H and L most likely arrived just with IVC and Neolithic groups in India. Ultimately both clades are deeply rooted in West Eurasia.
    H is 55000 years old and to date the oldest is an H2 from 8000 BC PPNB.
    L is 45000 years old and to date the oldest is from 4000 BC Areni.

    "All three males from this population belong to Y-chromosome haplogroup L1a-M27/P329. The M27 mutation is common in South Asian haplogroup L Y-chromosomes1,2, but was absent in a survey of Y-chromosomes from Anatolia3 . Haplogroup L occurs at a very low ~2% frequency in present-day Armenians4 . Our results indicate that it was present inChalcolithic Armenia, but the fact that all three Chalcolithic Armenians belonged to it should not be necessarily interpreted as evidence that it was common there, as our samples are from a single location (Areni-1 cave) and may represent a local founder population."

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    Quote Originally Posted by parasar View Post
    H is 55000 years old and to date the oldest is an H2 from 8000 BC PPNB.
    L is 45000 years old and to date the oldest is from 4000 BC Areni.

    "All three males from this population belong to Y-chromosome haplogroup L1a-M27/P329. The M27 mutation is common in South Asian haplogroup L Y-chromosomes1,2, but was absent in a survey of Y-chromosomes from Anatolia3 . Haplogroup L occurs at a very low ~2% frequency in present-day Armenians4 . Our results indicate that it was present inChalcolithic Armenia, but the fact that all three Chalcolithic Armenians belonged to it should not be necessarily interpreted as evidence that it was common there, as our samples are from a single location (Areni-1 cave) and may represent a local founder population."
    I don't think H and L existed both in West Asia and South Asia prior 10000 years ago. There are not really much archaelogical links between both regions prior to the Neolithic and AASI is very distant from West Eurasians what points against some geneflow in the Paleolithic between both regions. Rather H and L arrived from Gedrosia into South Asia with the first Neolithic Iran_N-rich migrations.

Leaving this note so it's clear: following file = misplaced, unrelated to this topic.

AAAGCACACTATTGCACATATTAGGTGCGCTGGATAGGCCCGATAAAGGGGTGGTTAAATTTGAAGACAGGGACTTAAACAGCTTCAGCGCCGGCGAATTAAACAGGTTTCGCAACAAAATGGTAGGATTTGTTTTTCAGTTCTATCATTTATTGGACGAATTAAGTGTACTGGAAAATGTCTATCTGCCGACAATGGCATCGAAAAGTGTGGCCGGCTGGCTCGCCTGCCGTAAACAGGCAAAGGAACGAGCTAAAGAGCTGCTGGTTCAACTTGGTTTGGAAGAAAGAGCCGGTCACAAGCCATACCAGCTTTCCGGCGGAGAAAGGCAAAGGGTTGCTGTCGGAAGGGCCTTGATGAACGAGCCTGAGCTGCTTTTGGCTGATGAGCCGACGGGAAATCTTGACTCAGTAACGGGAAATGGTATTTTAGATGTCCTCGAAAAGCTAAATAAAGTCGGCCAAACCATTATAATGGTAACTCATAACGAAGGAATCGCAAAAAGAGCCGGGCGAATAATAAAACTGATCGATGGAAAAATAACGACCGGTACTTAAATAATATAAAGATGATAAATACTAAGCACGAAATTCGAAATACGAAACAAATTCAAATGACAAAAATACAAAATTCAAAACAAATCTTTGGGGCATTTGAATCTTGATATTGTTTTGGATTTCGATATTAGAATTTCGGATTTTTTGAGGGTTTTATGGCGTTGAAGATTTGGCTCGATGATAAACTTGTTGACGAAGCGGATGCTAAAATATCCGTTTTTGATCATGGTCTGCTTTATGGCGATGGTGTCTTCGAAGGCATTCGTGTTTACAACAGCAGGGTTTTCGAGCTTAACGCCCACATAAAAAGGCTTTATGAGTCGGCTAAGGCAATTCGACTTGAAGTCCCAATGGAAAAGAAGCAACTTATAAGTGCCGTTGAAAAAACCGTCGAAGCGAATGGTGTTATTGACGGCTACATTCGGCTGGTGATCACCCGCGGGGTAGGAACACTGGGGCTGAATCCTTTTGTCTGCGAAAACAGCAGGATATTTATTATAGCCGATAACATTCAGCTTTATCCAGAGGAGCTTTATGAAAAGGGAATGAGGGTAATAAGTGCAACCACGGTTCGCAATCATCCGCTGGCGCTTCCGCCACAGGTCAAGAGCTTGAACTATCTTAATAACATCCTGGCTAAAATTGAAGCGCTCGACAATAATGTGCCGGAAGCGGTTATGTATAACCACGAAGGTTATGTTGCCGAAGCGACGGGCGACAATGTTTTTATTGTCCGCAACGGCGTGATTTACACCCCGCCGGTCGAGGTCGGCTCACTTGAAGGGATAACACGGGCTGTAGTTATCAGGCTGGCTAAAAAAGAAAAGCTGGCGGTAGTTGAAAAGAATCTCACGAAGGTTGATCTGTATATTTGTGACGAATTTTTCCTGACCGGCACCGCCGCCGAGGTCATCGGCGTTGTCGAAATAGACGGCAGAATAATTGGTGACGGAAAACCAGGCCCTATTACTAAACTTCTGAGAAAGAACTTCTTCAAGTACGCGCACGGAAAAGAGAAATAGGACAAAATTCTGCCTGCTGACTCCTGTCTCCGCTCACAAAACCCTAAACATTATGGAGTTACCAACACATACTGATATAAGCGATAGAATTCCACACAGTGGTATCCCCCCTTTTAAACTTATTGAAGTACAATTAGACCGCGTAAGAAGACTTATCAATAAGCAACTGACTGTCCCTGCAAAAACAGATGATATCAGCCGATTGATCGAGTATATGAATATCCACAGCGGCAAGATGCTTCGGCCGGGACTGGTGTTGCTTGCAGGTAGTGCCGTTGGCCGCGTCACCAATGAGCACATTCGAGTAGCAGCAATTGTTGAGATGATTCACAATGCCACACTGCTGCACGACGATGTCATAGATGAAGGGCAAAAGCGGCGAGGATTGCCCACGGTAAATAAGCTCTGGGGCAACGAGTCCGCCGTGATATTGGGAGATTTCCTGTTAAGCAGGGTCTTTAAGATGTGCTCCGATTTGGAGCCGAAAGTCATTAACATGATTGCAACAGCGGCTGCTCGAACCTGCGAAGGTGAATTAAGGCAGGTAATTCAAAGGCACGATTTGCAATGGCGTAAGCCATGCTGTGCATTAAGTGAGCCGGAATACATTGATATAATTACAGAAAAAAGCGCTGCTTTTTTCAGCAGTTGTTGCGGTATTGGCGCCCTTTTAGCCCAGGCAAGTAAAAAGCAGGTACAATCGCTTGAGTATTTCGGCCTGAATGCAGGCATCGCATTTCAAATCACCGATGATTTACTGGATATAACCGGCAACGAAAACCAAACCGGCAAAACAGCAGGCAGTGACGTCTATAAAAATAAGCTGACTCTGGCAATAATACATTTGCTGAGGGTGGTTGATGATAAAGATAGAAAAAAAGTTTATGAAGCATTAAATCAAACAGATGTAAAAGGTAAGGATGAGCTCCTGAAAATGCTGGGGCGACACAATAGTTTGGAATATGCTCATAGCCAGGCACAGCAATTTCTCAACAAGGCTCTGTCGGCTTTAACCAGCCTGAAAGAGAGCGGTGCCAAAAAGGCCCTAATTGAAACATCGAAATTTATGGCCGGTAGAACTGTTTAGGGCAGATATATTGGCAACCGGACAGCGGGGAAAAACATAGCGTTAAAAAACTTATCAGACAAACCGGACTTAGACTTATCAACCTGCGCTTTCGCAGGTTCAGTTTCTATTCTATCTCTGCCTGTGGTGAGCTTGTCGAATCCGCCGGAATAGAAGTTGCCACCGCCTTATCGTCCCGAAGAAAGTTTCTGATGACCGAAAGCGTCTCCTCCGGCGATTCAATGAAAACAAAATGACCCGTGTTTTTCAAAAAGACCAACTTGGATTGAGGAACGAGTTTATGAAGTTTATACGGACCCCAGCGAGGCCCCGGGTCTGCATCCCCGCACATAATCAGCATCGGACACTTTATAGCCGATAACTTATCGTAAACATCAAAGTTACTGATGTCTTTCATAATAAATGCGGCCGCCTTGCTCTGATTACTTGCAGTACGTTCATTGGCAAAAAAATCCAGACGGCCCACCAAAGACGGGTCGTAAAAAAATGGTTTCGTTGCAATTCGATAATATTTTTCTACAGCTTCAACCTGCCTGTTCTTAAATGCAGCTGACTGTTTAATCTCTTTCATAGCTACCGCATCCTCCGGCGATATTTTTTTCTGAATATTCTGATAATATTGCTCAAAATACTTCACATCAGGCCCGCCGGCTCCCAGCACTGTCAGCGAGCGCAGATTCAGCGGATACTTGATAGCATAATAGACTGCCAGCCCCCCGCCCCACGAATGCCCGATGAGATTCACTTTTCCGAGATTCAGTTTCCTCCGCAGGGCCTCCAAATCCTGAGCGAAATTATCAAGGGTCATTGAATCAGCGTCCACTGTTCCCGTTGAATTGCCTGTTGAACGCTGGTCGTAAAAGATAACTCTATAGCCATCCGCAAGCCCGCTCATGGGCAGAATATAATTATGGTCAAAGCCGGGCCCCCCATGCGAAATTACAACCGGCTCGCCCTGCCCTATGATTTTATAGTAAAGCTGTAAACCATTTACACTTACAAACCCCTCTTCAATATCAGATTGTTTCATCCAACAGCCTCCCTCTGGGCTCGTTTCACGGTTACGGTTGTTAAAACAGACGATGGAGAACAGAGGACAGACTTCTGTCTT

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    Quote Originally Posted by Coldmountains View Post
    I don't see H and L existing both in West Asia and South Asia prior 10000 years ago. There are not really much archaelogical links between both regions prior to the Neolithic and AASI is very distant from West Eurasians what points against some geneflow in the Paleolithic between both regions. Rather H and L arrived from Gedrosia into South Asia with the first Neolithic Iran_N-rich migrations.
    And Gedrosia (Greek for Makran) is not South Asia? The geneflow into the region in the neolithic period was from the east/south east, not the west.

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    I actually always wonder if Balochistan is considered south asia or west asia? what about Mehrgarh? ancestors of IVC.